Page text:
"I have in the past recovered data from drives and storage media that were erased up to DOD standard."
The DoD erase (and similar) stuff may have been relevant forty years ago when a 2 megabyte disk drive occupied a foot of 19" rackspace, when the track spacing (on e.g. an RK05) was 100 tracks per inch, and the linear bit density was maybe two thousand bits per inch. You could almost read that kind of data with a layer of fine iron filings and a magnifying class (you could certainly see where the tracks were).
How is DoD secure erase still relevant in the era of PRML recording and beyond? For the last ten years or more, disk drives have offered recording densities hundreds of gigabits per square inch. You can't go "off track" like you could forty years ago. You can't "partially erase" like you could forty years ago. Bit positions in a track move forward or backward depending on the data bits preceding and following them. There's simply no scope for a "remanent" field from the previous version of the track/sector.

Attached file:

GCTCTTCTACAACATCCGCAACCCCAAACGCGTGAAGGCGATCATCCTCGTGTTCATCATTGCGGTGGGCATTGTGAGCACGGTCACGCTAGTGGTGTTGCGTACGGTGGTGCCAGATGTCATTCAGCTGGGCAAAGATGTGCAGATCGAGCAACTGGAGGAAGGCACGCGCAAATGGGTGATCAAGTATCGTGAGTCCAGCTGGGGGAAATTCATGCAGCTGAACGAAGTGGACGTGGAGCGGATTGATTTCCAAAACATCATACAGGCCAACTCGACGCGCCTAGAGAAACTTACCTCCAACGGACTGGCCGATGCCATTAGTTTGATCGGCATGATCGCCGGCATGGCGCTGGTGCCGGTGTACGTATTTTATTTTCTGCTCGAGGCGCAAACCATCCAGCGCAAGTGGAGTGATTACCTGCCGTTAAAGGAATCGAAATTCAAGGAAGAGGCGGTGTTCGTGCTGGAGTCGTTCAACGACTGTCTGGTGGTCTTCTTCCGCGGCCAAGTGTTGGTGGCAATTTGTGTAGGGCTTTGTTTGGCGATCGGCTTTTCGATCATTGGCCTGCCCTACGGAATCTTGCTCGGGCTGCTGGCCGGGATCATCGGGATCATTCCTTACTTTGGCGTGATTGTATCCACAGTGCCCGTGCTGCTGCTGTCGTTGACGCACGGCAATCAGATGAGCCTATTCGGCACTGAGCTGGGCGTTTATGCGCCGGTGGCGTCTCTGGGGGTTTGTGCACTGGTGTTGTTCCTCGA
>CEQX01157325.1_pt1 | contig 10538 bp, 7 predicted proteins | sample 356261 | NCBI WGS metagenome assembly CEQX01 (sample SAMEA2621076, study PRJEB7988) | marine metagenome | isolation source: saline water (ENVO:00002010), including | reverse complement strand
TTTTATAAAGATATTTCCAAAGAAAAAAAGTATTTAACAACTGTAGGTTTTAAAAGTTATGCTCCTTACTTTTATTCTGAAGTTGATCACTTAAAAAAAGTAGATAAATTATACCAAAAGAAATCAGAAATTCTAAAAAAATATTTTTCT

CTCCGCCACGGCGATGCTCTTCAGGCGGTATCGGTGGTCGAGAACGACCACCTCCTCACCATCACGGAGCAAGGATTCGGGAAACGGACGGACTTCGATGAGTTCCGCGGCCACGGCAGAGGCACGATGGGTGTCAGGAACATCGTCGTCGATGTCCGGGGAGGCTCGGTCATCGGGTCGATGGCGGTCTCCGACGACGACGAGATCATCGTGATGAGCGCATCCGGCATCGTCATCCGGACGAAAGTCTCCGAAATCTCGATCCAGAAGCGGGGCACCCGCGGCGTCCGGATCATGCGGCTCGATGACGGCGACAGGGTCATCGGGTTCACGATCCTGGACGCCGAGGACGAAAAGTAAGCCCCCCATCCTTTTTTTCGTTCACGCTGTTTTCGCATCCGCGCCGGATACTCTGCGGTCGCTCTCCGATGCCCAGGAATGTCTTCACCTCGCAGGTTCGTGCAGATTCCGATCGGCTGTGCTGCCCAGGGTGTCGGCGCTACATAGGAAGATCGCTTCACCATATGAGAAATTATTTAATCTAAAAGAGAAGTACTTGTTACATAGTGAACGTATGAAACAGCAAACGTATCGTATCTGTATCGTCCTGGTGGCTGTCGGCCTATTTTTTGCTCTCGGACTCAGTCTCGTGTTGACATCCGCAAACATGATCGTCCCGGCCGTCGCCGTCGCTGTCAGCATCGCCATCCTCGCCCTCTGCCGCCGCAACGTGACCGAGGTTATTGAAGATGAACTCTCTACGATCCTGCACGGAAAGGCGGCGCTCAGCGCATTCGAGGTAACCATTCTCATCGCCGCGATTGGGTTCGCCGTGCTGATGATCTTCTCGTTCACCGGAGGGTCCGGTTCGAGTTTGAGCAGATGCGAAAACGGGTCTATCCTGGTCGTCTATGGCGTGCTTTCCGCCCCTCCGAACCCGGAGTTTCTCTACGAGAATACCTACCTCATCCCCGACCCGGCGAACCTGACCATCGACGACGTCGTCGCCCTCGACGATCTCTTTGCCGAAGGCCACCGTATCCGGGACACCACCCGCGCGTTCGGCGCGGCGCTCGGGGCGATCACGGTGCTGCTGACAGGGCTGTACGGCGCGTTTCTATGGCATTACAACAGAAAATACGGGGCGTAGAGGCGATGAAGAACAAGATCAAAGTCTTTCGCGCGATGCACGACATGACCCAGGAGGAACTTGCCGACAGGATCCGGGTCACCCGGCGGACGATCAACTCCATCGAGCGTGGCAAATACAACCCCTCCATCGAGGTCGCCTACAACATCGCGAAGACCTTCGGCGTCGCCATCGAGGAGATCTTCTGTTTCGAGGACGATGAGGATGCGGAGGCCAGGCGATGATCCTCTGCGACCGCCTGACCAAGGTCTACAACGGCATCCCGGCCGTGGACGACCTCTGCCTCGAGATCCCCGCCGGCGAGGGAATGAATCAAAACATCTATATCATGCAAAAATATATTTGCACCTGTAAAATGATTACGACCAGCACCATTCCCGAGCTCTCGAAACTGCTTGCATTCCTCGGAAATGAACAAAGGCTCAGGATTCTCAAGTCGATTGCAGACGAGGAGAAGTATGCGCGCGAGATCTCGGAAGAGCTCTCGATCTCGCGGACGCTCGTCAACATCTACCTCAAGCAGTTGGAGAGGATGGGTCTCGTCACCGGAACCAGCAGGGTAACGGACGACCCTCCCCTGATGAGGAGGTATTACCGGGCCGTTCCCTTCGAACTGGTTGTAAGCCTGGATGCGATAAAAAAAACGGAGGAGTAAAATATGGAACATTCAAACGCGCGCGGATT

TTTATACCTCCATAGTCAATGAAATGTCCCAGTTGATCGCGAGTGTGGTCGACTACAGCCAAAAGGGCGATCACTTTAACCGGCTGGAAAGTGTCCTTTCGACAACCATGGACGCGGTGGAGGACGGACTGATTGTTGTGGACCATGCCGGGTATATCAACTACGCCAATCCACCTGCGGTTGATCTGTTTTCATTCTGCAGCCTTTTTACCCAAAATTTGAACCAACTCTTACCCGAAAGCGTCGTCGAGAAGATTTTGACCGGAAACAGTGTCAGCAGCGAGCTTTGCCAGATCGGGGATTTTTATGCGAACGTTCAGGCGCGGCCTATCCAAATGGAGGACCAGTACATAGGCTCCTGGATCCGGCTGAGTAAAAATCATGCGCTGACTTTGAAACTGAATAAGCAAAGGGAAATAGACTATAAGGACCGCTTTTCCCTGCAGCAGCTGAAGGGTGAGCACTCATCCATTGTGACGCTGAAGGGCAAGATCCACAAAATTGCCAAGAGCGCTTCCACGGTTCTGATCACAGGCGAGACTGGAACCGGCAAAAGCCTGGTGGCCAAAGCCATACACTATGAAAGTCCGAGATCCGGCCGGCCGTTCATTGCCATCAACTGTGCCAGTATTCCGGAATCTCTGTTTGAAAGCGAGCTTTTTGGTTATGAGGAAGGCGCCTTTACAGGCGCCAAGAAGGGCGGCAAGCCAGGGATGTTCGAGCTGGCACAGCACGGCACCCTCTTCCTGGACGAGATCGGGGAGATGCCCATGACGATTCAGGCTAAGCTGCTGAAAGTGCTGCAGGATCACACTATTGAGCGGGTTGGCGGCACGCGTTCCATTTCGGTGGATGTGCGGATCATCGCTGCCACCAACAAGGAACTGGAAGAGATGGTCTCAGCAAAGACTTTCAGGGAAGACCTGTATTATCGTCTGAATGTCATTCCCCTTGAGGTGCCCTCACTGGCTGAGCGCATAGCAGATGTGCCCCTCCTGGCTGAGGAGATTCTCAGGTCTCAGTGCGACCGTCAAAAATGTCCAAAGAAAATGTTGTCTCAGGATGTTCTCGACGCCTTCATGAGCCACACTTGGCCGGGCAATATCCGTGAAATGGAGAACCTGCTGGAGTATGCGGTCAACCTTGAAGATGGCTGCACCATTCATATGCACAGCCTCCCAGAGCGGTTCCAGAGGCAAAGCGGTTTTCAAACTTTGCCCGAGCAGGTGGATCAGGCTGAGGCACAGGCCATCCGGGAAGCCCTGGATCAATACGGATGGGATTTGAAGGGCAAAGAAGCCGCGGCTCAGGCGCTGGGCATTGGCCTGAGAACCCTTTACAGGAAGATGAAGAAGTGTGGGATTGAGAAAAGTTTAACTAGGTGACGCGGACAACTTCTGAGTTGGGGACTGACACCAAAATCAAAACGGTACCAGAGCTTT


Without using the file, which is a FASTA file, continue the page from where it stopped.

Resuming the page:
It's a miracle of engineering that modern drives work at all; the idea that some 1970s-origin techniques can be used for post-erase data retrieval is just laughable.
"I have in the past recovered data from drives and storage media that were erased up to DOD standard"
I have serious doubts about the veracity of this statement. Or to to be blunt, I do not believe you.
This StackExchange thread has a good discussion on why this is not possible:
I can't find an example anywhere on the internet of anyone successfully recovering data from a drive that has been erased using a single pass of zeroes, never mind multiple passes.